Michelin stars and consistency

Michelin--are they consistent?

As many of you know, I cling to my Michelin guide like it’s my bible and I genuinely trust and have had good experiences with their recommendations. During my recent travels in Europe, though, specifically in France, I started wondering something. Do Michelin stars awarded in America, in New York for example, actually represent the same quality and consistency of experience, ingredients, creativity, and overall satisfaction with equivalently-starred restaurants in France?

My limited experience tells me the answer is no. I’ve eaten at many one-star restaurants in New York (Gramercy Tavern, Café Gray, Vong, and WD-50 to name a few), and I’ve also eaten at a few one-star restaurants in France, most recently in Bordeaux. The experiences haven’t even been close: while the food itself can perhaps be comparable in quality (with the exception of Vong, probably the worst Michelin experience I’ve ever had), nothing else comes close. The culinary imagination is lacking, the service isn’t as impeccable, and, more importantly, my experiences in America weren’t nearly as memorable as those in Europe.

I’ve also had the fortune of eating at Daniel, a two star restaurant in New York and the flagship operation of Daniel Boulud, as well as two two-star restaurants in France: one named Chateau Cordeillan Bages in Bordeaux (to be discussed soon here) and another called Chateau Les Crayeres in Reims, Champagne. At Daniel I was startled by the gorgeous dining room, the impeccable service, and the general lack of pretension. The food was delicious and expertly prepared, but if I was forced to make a direct comparison, Daniel wouldn’t hold a candle (or its two stars) to those restaurants in Europe. The menu at Daniel was uninspired, the dish presentation was less-than-creative, and the overall dining experience was simply not pleasurable.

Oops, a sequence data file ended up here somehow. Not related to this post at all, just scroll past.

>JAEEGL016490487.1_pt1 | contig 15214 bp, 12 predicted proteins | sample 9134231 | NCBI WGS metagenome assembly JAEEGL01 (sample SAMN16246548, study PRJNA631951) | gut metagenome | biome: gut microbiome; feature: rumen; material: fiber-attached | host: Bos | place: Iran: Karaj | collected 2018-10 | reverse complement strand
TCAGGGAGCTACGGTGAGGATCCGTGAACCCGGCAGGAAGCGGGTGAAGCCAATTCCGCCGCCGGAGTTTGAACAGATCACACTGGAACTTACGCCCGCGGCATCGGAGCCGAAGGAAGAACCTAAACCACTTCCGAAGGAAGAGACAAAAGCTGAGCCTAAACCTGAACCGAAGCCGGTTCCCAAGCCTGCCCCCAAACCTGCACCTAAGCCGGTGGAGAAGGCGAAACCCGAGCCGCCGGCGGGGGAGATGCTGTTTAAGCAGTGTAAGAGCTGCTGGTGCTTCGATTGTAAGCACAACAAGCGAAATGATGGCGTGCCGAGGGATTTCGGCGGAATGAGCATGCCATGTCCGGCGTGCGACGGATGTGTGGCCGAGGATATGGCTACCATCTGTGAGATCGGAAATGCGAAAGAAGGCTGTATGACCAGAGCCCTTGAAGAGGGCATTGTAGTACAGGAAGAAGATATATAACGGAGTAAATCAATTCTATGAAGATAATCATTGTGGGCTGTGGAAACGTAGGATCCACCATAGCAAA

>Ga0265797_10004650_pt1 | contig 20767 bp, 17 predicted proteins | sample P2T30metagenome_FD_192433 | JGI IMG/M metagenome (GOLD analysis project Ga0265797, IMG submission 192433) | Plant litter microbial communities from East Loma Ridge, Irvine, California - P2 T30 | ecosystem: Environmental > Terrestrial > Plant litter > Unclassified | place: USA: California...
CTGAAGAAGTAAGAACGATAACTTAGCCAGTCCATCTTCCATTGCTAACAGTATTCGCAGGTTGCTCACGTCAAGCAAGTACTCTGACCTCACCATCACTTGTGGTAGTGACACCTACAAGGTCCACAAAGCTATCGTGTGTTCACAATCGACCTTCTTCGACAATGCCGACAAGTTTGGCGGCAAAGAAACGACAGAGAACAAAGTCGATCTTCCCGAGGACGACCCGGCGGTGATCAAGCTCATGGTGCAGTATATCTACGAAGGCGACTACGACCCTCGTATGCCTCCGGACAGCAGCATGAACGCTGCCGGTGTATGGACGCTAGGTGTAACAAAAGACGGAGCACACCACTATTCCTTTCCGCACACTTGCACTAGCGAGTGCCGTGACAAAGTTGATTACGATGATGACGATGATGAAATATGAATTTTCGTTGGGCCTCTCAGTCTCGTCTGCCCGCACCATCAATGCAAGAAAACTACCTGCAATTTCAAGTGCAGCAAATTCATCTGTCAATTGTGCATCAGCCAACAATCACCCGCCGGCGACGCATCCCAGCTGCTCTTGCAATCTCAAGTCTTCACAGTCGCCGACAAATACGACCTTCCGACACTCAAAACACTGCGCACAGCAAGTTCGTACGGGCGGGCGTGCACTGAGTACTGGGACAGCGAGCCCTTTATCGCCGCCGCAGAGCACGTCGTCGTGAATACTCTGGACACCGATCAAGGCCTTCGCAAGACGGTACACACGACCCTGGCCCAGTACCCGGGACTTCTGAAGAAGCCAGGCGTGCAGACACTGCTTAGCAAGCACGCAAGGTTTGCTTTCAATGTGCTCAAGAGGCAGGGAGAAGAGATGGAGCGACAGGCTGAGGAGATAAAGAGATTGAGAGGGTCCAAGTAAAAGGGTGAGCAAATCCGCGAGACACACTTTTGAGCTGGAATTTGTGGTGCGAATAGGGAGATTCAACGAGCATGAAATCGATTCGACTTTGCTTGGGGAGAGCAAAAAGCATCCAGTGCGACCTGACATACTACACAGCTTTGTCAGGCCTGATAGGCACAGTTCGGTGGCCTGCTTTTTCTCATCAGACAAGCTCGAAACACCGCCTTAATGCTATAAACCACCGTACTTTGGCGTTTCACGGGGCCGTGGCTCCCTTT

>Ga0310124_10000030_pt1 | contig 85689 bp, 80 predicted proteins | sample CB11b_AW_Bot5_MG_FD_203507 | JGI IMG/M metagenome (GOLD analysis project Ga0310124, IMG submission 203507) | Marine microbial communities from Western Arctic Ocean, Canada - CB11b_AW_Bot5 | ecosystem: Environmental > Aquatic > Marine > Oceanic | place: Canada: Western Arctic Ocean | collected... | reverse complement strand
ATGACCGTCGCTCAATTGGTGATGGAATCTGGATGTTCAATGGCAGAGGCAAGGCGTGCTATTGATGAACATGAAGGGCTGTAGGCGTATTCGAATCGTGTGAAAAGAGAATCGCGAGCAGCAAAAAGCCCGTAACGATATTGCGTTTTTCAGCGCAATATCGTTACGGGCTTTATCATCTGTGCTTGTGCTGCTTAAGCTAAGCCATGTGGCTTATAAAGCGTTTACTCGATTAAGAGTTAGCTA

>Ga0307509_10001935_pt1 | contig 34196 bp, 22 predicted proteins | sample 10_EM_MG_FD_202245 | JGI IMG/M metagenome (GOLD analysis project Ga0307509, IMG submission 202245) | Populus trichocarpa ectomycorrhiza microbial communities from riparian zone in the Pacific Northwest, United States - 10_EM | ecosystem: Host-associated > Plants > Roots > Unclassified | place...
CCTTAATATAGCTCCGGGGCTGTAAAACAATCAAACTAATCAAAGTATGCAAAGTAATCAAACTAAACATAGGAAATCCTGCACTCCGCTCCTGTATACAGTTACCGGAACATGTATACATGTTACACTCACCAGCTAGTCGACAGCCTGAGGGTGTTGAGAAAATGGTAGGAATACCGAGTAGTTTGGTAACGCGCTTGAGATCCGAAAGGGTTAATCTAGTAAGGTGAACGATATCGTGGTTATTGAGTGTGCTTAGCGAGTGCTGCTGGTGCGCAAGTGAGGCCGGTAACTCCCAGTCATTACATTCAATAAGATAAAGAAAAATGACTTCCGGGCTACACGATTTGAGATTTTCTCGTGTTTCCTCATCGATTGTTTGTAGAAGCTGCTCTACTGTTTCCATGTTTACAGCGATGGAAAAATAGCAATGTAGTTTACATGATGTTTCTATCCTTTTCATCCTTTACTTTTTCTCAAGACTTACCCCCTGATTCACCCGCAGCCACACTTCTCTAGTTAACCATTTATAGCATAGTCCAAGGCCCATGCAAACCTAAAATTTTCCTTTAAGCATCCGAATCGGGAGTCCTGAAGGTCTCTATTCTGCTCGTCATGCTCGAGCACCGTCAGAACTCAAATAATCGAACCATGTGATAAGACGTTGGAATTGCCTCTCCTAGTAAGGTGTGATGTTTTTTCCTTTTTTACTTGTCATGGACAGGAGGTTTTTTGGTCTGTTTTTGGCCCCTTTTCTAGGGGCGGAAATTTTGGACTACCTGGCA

When one spends a lot of money in a restaurant, I think it’s fair to expect a certain minimum standard of pleasure, and I had hoped that that is what the Michelin stars denoted. I’m not sure this is true. I believe that for each region, say within New York, it is likely that a three-star restaurant genuinely does promise a superior experience to a two-star and similarly for two- and one-star restaurants. However, across regions, the consistency seems to get lost and US-restaurants are held to different, lower standards than European, or at least French restaurants.

Does anyone else have any experience with this? Is this “finding” due to my limited experience and lack of exposure to other regions in Europe? Or does the explanation behind this inconsistency simply lie in the differences between food cultures, as described in my last entry? Please leave a comment if you have any opinions – I’d love to hear them.

Mark posted this on June 15, 2008 and is filed under Musings.

One response to “Michelin stars and consistency” so far, care to add your two cents?

  1. You are exactly right in my view. I have eaten pretty widely (see my website) in Michelin starred places, nad consisently find that the places in France especially are of a higher standard than those elsewhere. In terms oi the US my (American) foodie friend Josh calls the US Michelin bias the “American Affirmative Action Program”, since he reckons that they basically add one star to any American restaurant to compare it to a place in France (i.e. a one star in France is effectively the level of a 2 star in the US, etc). I have just come back from a weekend in Brittany and had two stunning meals, one at a 2 star and one at a 3 star. Even the 2 star meal was better than any restaurant I have tried in the US (or the UK for that matter).

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